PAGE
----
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June 24, 2010


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The Chestnut Hill Local
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After longtime owner dies, Launderama passes to a new generation

The late Margaret McGettigan

For more than 40 years, friends, neighbors and patrons of the Chestnut Hill Launderama, 7841 Germantown Ave., would come in, not only to have their dry cleaning done, but also to talk to its owner Margaret McGettigan.

“My mother was the kind of person where if you come in, you were here for a long time,” Margaret’s daughter Mary Lee said. Margaret died at the age of 81 on June 5 after a two-year battle with pancreatic cancer. Mary Lee now runs the store, easing the transition for the Launderama’s patrons, some of them third-generation customers and all of them friends.

“She would hold court here every Saturday,” Mary Lee said as she described the personal rapport her mother had with each customer.

Margaret started working at the store after her husband, Edward, survived a heart attack at 30. Edward had done electrical work for the store, and soon Margaret had found her life’s work. Years later, the previous owners were ready to retire and offered it to Margaret.

“I think it was a combination of really being here,” Mary Lee said. “She liked the people who came in, and I think she thought if she didn’t hop on it, she was going to miss out.”

At 17, Margaret attended the Pennsylvania Academy of Fine Arts and obtained an apprenticeship with Bornot French Dry Cleaners, she told the Local in 1986. “There you have it. From age 17 to 58 [at the time] I’ve been in this business. I like what I do. I like the people and I like Chestnut Hill.

“This is where I was born and this is where I stay. Sure, I love to paint, and I still do – oils and watercolors. I have them at home … but you can’t make a living, painting.”

So Margaret bought the Launderama. Mary Lee remembers a time when her mother and other women working at the store restored wedding gowns. An article was published in Summer Bride, a Montgomery Newspapers supplement, in 2001 that highlighted Margaret’s unique touch.

More recently, however, Mary Lee said the gowns have been sent out, although Margaret would still take on christening gowns.

In her own life, Mary Lee describes Margaret as a homebody, enjoying simple things like cooking and gossip magazines, which she chatted about with her grandchild Allie. Margaret worked right up until she was diagnosed in March of 2008. Prior to that, not even a broken hip could slow her down.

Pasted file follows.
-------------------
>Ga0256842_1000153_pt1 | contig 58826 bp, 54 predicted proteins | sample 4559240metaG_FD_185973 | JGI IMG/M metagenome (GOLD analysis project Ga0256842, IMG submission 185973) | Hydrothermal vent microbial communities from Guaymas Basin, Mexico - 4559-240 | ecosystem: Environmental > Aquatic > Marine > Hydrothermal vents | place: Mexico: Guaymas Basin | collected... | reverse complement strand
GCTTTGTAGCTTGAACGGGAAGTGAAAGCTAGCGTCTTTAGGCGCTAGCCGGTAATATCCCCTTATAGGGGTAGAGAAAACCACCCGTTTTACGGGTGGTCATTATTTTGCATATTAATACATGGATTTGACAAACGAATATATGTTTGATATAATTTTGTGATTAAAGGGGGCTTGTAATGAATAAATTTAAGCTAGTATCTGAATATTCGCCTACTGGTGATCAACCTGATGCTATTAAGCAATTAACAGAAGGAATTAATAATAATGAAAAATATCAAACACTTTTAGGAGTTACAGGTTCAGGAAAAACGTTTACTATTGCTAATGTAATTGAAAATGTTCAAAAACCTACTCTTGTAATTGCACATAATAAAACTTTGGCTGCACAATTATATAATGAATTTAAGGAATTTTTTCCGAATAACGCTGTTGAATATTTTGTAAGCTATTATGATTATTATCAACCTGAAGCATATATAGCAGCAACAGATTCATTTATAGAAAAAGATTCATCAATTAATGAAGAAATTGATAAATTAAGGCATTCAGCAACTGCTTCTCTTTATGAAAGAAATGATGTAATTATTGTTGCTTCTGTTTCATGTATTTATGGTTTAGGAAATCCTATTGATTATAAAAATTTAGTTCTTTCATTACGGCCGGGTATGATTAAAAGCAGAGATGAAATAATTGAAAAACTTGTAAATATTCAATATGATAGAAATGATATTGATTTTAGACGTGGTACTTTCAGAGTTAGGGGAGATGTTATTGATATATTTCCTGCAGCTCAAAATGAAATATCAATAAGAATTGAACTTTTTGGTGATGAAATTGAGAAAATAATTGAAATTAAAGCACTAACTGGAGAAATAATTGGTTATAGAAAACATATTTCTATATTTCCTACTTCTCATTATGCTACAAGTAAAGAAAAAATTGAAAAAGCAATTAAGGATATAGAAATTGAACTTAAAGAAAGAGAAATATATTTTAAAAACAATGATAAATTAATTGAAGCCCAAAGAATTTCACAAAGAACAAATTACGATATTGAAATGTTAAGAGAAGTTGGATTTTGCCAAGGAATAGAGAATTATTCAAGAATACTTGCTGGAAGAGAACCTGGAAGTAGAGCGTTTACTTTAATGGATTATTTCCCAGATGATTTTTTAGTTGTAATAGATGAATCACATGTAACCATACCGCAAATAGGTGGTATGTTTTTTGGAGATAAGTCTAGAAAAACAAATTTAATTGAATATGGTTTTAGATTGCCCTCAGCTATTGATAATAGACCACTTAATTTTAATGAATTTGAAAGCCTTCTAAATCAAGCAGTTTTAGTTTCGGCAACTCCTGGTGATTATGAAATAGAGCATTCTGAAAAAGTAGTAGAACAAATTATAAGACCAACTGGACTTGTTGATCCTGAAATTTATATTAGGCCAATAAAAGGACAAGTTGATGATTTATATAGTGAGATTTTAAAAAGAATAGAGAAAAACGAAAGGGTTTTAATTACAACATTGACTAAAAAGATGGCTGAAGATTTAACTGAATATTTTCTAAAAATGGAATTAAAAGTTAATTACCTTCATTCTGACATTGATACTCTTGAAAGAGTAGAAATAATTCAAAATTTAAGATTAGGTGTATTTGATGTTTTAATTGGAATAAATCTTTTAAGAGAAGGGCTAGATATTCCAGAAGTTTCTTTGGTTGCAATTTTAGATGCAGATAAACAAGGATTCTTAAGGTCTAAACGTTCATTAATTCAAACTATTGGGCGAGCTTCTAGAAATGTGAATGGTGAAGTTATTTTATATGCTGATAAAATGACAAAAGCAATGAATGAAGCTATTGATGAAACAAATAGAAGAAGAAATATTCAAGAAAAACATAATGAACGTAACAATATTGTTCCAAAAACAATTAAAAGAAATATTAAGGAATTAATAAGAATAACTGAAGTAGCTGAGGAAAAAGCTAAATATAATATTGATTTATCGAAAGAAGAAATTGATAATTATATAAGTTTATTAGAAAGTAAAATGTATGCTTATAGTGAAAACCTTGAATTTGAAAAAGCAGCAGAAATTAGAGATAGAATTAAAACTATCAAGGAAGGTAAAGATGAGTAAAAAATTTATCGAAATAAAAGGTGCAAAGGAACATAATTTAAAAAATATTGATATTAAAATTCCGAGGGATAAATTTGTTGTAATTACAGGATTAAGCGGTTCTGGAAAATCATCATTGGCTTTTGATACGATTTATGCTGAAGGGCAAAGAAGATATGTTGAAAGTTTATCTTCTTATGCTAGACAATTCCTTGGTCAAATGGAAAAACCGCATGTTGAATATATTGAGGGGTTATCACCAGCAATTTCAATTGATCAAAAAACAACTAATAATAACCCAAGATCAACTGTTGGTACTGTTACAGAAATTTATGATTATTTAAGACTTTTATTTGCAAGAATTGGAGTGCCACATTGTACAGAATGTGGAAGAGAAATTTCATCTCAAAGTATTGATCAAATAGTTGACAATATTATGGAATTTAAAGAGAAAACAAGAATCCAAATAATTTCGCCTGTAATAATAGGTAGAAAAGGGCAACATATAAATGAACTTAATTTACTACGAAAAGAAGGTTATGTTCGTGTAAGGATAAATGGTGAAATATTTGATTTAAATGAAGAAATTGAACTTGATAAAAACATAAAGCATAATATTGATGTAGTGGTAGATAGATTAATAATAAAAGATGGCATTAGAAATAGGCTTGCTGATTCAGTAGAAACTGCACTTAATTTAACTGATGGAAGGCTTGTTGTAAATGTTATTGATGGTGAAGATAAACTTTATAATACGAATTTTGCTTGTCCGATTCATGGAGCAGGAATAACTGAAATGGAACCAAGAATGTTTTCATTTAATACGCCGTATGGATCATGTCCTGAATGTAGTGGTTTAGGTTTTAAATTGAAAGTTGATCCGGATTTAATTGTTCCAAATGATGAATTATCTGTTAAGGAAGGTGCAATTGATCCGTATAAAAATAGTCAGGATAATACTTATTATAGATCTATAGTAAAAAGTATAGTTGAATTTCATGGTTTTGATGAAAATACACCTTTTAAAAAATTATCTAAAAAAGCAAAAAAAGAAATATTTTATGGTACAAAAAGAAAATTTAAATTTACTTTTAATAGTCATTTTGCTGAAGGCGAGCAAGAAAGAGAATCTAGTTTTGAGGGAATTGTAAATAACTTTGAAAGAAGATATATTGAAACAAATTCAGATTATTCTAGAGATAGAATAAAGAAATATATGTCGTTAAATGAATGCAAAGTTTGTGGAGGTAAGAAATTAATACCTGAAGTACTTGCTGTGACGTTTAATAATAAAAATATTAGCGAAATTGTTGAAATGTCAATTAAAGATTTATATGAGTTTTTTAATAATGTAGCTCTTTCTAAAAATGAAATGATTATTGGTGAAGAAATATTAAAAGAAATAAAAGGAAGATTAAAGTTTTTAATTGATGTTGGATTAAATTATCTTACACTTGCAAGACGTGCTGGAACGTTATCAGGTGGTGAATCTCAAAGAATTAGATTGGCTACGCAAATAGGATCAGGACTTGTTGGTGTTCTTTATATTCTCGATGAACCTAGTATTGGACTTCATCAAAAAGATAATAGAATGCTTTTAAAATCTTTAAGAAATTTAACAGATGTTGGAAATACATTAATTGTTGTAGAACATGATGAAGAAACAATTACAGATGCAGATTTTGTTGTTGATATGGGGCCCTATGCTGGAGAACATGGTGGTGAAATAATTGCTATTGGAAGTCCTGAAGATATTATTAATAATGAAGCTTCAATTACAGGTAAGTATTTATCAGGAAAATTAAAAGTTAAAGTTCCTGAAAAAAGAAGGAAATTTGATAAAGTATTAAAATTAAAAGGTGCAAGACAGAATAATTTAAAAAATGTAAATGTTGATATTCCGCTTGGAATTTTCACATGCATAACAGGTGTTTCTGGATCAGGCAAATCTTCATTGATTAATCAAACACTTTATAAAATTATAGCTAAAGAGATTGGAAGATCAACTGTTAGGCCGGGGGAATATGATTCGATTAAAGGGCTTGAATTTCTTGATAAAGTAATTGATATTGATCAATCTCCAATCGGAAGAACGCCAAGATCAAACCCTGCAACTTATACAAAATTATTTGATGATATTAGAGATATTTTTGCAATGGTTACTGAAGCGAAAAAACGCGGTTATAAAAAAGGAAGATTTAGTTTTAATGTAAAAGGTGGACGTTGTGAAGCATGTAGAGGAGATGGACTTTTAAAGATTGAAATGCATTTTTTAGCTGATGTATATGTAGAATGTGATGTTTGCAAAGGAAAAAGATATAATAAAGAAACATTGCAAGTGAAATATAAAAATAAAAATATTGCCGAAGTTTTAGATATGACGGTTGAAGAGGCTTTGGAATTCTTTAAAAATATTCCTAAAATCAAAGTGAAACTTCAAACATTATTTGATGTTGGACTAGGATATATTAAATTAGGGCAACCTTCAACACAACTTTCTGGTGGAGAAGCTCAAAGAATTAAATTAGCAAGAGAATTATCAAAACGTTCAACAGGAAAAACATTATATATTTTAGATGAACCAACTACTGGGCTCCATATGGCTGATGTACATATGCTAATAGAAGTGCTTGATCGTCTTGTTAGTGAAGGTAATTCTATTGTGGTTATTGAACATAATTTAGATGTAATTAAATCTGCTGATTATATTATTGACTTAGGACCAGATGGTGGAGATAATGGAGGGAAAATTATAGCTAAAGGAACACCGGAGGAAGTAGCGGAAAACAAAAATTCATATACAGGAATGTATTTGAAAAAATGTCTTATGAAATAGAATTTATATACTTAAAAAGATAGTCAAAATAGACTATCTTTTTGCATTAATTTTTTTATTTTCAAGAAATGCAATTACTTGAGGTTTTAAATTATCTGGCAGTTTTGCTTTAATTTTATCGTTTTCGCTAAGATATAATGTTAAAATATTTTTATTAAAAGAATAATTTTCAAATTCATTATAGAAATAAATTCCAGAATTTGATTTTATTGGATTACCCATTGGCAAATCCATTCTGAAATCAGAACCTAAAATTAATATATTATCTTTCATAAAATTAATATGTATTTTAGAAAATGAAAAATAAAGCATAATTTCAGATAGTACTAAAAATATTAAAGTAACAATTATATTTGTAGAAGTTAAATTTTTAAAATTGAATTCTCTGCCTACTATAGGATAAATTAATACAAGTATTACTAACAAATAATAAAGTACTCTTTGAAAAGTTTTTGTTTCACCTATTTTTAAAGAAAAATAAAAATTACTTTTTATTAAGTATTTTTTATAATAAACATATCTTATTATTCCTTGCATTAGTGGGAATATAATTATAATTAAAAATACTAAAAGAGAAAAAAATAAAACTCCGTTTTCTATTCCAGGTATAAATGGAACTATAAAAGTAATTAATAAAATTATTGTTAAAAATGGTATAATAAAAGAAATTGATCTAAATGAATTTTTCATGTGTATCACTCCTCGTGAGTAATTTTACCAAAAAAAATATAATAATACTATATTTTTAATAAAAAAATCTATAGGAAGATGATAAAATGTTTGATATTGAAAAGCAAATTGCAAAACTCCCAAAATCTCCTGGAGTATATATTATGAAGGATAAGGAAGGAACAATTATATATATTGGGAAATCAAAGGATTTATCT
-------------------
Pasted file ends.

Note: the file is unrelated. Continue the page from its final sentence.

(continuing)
Never having driven a car, Margaret would get a ride from her husband (and after he died, her daughter Jennie) to work every morning, six days a week. She would open the store from 7 a.m. to 3 p.m., although she would stay until about 6 p.m. every day working on orders and other things around the store.

“She had her faith and believed she was here to do work, and her seventh day she could do everything for her house,” said, May Lee including a Sunday dinner for her whole family. No one ever missed a Sunday unless they were sick, according to Mary Lee.

Mary Lee and Jennie never had a thought about closing the store. While Margaret was sick, going back to work was always something she aspired to. She lived in her house in Wyndmoor, which she loved, up until the final three weeks of her life.

Flowers, letters of condolence and Mass cards are still being received, Mary Lee said. According to her, it was the patrons who did not read about Margaret’s death and found out after the funeral, who took the news the hardest.

The tradition continues, as Mary Lee hasn’t missed a beat filling her mother’s shoes. She interacts with the customers and knows them on a personal level, and – best of all – she enjoys it.

“My customers are wonderful,” she said. “I’m very fortunate to have them still coming in.”

Forty-plus years later – even after Margaret’s passing – the people of Chestnut Hill and surrounding area still come to the Launderama for service and a friendly face, just as many of their parents and grandparents did before them.

 


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